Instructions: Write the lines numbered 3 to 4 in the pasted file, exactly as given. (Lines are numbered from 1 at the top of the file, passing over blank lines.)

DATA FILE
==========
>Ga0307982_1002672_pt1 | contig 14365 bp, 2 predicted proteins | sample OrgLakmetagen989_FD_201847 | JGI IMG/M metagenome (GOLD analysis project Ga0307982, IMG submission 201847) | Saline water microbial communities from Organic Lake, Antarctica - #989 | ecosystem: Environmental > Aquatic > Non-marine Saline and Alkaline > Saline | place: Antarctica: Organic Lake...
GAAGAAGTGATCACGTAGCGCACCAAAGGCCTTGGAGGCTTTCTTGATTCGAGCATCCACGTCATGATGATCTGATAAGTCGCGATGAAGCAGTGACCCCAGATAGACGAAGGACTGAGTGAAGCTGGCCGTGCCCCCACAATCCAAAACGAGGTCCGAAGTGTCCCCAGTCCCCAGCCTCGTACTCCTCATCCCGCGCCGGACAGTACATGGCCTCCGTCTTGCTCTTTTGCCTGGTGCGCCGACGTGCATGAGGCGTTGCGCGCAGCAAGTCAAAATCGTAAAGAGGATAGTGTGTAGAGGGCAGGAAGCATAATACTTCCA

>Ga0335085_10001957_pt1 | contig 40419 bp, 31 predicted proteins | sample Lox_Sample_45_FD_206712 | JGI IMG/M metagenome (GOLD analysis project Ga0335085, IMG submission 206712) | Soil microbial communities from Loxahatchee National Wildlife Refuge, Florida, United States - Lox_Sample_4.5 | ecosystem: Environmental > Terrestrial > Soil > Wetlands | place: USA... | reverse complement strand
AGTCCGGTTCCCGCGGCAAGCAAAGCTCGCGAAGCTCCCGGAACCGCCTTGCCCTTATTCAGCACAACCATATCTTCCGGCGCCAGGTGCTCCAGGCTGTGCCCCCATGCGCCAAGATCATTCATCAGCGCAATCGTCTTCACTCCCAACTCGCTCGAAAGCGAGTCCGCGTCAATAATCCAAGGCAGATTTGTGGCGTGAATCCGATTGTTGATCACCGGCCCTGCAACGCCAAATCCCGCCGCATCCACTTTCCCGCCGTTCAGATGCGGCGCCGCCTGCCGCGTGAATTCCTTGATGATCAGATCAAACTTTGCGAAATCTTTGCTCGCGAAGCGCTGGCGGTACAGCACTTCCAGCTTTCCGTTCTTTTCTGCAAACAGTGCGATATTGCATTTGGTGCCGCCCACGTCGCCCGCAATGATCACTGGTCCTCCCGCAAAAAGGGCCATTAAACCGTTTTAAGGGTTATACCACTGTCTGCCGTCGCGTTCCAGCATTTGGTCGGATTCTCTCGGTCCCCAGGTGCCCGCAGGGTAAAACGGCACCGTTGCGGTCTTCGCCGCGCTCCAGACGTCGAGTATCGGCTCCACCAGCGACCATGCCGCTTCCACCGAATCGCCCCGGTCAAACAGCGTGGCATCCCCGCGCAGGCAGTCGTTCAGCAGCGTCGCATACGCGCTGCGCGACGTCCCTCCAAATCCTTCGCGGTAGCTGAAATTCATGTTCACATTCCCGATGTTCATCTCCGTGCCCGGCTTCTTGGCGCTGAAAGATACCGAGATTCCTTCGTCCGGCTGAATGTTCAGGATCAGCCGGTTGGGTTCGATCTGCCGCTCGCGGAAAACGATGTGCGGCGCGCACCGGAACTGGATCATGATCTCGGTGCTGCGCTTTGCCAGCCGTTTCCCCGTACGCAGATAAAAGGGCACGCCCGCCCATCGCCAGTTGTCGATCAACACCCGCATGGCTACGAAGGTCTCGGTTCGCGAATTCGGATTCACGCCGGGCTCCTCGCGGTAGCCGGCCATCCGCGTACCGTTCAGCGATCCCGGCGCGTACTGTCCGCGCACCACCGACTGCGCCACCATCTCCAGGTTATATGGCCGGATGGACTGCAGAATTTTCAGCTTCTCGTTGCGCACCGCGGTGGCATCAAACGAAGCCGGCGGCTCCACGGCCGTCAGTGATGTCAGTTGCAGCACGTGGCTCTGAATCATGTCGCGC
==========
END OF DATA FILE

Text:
>Ga0335085_10001957_pt1 | contig 40419 bp, 31 predicted proteins | sample Lox_Sample_45_FD_206712 | JGI IMG/M metagenome (GOLD analysis project Ga0335085, IMG submission 206712) | Soil microbial communities from Loxahatchee National Wildlife Refuge, Florida, United States - Lox_Sample_4.5 | ecosystem: Environmental > Terrestrial > Soil > Wetlands | place: USA... | reverse complement strand
AGTCCGGTTCCCGCGGCAAGCAAAGCTCGCGAAGCTCCCGGAACCGCCTTGCCCTTATTCAGCACAACCATATCTTCCGGCGCCAGGTGCTCCAGGCTGTGCCCCCATGCGCCAAGATCATTCATCAGCGCAATCGTCTTCACTCCCAACTCGCTCGAAAGCGAGTCCGCGTCAATAATCCAAGGCAGATTTGTGGCGTGAATCCGATTGTTGATCACCGGCCCTGCAACGCCAAATCCCGCCGCATCCACTTTCCCGCCGTTCAGATGCGGCGCCGCCTGCCGCGTGAATTCCTTGATGATCAGATCAAACTTTGCGAAATCTTTGCTCGCGAAGCGCTGGCGGTACAGCACTTCCAGCTTTCCGTTCTTTTCTGCAAACAGTGCGATATTGCATTTGGTGCCGCCCACGTCGCCCGCAATGATCACTGGTCCTCCCGCAAAAAGGGCCATTAAACCGTTTTAAGGGTTATACCACTGTCTGCCGTCGCGTTCCAGCATTTGGTCGGATTCTCTCGGTCCCCAGGTGCCCGCAGGGTAAAACGGCACCGTTGCGGTCTTCGCCGCGCTCCAGACGTCGAGTATCGGCTCCACCAGCGACCATGCCGCTTCCACCGAATCGCCCCGGTCAAACAGCGTGGCATCCCCGCGCAGGCAGTCGTTCAGCAGCGTCGCATACGCGCTGCGCGACGTCCCTCCAAATCCTTCGCGGTAGCTGAAATTCATGTTCACATTCCCGATGTTCATCTCCGTGCCCGGCTTCTTGGCGCTGAAAGATACCGAGATTCCTTCGTCCGGCTGAATGTTCAGGATCAGCCGGTTGGGTTCGATCTGCCGCTCGCGGAAAACGATGTGCGGCGCGCACCGGAACTGGATCATGATCTCGGTGCTGCGCTTTGCCAGCCGTTTCCCCGTACGCAGATAAAAGGGCACGCCCGCCCATCGCCAGTTGTCGATCAACACCCGCATGGCTACGAAGGTCTCGGTTCGCGAATTCGGATTCACGCCGGGCTCCTCGCGGTAGCCGGCCATCCGCGTACCGTTCAGCGATCCCGGCGCGTACTGTCCGCGCACCACCGACTGCGCCACCATCTCCAGGTTATATGGCCGGATGGACTGCAGAATTTTCAGCTTCTCGTTGCGCACCGCGGTGGCATCAAACGAAGCCGGCGGCTCCACGGCCGTCAGTGATGTCAGTTGCAGCACGTGGCTCTGAATCATGTCGCGC